Since the beginning of time, mankind has been made up of “tribes”– communities, groups, families – determined by many factors including race, customs or common interests. Everyone needs to feel part of something; a place to belong and to have a voice. For its final show of a spectacular season, Everyman is presenting the Baltimore premier of Nina Raine’s 2010 award-winning play, Tribes, directed by Founding Artistic Director Vincent Lancisi. It is a funny, poignant and thought-provoking story of a young deaf man from a hearing but (and what this company does best) highly dysfunctional family living in modern-day London.
Everyman is also breaking ground with the debut of an accomplished deaf actor, John McGinty, in the lead role as Billy. He has previously performed this role at Steppenwolf Theatre Company and The Guthrie Theatre. True to its mission of making theater accessible to everyone, Everyman is offering select performances with ASL (American Sign Language) interpretation. It is also one of the first theaters in the country to offer handheld, personal closed caption device for all performances.
This is a very important production for both the Everyman and Baltimore audiences and should not be missed.
As the play opens, we are introduced to an eccentric family of intellectuals who are constantly fighting and insulting one another – punctuated with colorful curses. The father is Christopher (James Whalen) a pompous, arrogant academic who insisted on raising his deaf son, Billy, as “normal.” The idea of sign language is an anathema to him. Though well-intentioned to protect him, we later discover that this decision did not serve his son well. With the help of hearing aids, Billy’s novelist-mother Beth (Deborah Hazlett), patiently taught him how to speak and lip-read when he was a child.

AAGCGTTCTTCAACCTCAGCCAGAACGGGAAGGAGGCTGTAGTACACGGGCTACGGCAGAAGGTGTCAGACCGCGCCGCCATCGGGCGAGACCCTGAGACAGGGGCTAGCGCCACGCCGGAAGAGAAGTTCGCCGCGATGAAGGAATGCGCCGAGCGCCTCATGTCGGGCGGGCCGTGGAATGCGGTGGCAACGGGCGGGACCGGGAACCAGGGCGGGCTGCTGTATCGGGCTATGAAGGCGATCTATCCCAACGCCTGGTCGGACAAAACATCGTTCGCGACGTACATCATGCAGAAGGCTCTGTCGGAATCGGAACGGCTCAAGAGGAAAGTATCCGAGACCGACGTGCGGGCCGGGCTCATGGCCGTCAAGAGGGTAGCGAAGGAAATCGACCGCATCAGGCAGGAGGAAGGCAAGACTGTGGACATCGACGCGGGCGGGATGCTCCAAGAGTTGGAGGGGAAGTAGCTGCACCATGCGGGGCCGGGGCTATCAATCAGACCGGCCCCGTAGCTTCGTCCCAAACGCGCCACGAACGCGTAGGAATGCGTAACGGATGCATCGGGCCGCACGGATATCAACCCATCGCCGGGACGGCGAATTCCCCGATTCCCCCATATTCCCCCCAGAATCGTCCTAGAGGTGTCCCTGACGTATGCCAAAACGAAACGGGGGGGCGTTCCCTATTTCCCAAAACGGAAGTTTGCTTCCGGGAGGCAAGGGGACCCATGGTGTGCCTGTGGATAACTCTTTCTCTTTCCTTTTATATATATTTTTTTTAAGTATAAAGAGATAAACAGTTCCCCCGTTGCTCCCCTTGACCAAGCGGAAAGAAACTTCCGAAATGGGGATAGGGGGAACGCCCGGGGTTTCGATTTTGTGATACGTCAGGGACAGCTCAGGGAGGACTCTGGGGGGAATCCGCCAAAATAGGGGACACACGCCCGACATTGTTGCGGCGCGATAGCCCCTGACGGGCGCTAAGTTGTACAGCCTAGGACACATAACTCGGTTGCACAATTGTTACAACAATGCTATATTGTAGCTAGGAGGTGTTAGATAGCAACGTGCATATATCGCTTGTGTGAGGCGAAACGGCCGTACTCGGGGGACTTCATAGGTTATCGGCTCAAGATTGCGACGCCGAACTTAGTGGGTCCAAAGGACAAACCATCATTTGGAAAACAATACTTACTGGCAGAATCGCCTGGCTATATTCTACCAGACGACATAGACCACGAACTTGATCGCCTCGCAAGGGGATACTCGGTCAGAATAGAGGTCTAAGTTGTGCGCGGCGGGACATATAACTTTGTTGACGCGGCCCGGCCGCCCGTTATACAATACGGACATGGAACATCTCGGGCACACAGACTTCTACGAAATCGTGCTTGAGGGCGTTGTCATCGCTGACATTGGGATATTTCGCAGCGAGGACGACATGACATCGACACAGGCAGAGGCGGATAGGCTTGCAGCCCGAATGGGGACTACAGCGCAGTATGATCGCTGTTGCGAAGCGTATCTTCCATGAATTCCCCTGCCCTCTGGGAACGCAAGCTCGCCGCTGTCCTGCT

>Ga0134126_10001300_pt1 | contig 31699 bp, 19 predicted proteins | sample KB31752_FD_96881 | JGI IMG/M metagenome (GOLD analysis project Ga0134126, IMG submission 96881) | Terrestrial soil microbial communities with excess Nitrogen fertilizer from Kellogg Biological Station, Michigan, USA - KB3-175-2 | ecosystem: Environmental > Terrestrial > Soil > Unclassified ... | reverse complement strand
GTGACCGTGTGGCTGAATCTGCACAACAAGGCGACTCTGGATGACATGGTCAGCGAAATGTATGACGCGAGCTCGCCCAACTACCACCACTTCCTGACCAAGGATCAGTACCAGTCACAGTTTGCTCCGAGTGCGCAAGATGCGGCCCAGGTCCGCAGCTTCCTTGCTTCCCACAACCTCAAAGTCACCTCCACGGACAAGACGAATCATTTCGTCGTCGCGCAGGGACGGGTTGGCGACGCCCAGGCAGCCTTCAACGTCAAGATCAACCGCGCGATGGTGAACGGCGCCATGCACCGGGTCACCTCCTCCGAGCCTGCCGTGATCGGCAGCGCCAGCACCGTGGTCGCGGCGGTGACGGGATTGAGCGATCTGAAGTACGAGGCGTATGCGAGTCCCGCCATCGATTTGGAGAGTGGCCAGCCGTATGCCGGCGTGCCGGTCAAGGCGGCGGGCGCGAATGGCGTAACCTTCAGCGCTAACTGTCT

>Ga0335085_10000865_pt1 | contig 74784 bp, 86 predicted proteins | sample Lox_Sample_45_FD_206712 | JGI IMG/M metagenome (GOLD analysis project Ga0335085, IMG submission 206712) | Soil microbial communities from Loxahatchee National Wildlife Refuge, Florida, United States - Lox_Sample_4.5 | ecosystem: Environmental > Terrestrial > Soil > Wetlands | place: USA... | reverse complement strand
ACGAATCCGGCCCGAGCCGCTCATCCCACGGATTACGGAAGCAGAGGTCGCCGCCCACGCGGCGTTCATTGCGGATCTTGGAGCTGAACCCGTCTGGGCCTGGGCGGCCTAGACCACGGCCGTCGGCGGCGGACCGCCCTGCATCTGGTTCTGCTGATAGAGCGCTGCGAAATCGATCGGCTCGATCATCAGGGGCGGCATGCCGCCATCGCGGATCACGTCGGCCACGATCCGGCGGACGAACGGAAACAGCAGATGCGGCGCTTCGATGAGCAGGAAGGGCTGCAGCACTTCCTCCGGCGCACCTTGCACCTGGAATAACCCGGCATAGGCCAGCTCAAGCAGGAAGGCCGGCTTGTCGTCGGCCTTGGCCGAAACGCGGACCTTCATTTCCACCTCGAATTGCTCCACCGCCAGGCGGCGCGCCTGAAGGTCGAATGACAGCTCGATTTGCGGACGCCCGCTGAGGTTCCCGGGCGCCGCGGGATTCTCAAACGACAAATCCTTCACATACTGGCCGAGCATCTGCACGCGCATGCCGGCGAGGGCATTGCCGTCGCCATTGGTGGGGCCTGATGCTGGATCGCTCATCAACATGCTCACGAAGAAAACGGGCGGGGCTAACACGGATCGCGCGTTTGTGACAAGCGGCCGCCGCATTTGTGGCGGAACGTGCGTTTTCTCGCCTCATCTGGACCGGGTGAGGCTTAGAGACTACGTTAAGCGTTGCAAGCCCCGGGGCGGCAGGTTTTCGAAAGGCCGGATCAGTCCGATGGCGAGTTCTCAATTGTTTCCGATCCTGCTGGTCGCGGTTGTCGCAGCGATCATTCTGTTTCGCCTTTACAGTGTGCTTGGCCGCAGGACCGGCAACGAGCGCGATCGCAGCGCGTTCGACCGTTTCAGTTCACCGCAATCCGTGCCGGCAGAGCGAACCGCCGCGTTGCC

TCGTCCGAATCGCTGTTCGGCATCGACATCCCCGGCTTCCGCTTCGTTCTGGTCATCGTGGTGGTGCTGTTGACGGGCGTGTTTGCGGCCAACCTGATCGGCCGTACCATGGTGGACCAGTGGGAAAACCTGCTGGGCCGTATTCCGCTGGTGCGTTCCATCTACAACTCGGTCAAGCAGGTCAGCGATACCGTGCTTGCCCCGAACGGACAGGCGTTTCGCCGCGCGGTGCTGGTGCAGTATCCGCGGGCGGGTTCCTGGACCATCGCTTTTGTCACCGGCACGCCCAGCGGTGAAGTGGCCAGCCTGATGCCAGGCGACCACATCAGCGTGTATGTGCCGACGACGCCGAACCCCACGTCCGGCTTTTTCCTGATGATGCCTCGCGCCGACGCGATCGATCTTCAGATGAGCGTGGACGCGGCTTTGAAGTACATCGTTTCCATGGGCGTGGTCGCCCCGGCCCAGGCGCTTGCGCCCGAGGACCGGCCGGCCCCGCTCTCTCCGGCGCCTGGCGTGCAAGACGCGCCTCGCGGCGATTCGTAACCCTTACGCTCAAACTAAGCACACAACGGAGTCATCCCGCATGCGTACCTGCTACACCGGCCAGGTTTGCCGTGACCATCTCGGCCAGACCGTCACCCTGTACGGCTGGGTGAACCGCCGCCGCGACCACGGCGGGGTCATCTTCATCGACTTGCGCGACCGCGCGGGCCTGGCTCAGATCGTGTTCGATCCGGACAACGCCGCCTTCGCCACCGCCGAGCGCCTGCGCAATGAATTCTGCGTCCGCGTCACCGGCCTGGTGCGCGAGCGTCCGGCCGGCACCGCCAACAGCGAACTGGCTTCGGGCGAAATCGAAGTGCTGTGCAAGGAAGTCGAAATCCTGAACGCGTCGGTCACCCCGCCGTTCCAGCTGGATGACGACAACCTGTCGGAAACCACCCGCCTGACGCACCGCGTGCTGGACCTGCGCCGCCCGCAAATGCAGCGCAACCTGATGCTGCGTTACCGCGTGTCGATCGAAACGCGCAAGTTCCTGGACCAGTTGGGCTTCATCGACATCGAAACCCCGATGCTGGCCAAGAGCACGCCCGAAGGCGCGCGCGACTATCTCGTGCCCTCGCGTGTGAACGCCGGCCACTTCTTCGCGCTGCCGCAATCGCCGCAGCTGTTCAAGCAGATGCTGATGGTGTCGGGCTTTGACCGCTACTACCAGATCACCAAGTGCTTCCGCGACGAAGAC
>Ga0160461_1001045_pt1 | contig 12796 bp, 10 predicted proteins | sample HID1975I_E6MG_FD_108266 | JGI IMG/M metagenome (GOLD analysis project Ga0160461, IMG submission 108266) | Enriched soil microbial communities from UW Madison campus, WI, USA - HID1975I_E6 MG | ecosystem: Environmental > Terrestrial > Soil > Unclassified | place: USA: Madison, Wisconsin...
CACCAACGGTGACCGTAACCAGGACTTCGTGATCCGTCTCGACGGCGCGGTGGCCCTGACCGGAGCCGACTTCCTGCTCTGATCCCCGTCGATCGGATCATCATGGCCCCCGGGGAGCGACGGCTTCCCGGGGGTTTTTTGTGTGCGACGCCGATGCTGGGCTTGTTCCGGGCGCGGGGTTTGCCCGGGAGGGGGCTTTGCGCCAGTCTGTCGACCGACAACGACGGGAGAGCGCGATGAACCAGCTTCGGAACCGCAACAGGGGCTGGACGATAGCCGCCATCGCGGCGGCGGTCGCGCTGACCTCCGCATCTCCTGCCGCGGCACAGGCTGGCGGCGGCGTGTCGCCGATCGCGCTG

Billy’s twenty-something siblings have moved back home. Daniel (Alexander Strain) is trying to live up to his father’s expectations and in the midst of writing his thesis. But he suffers from schizophrenia and hears voices which becomes increasingly worse as the play progresses. Ruth (Annie Grier) is the flighty sister who unrealistically has decided she wants to be an opera singer. Like the quiet eye of a storm, Billy sits in the midst of his family’s regular mealtime arguments, trying to catch what conversation he can.
Billy begins to blossom after a chance meeting with a young woman, Sylvia (Megan Anderson), at an art exhibit opening for the deaf. Sylvia was born hearing but is in the process of going completely deaf like the rest of her family. The two fall in love and move in together. She teaches him sign language and gets him a job with the courts to lip read videos for the prosecution.
It is clear that when Billy brings Sylvia home for dinner, this family’s world has been upended by his newfound independence. While the rest of the family is trying to understand Sylvia’s experiences in the deaf world, Christopher is at his politically incorrect best – or rather worse, implying that ASL is not even a proper language, among other implied insults.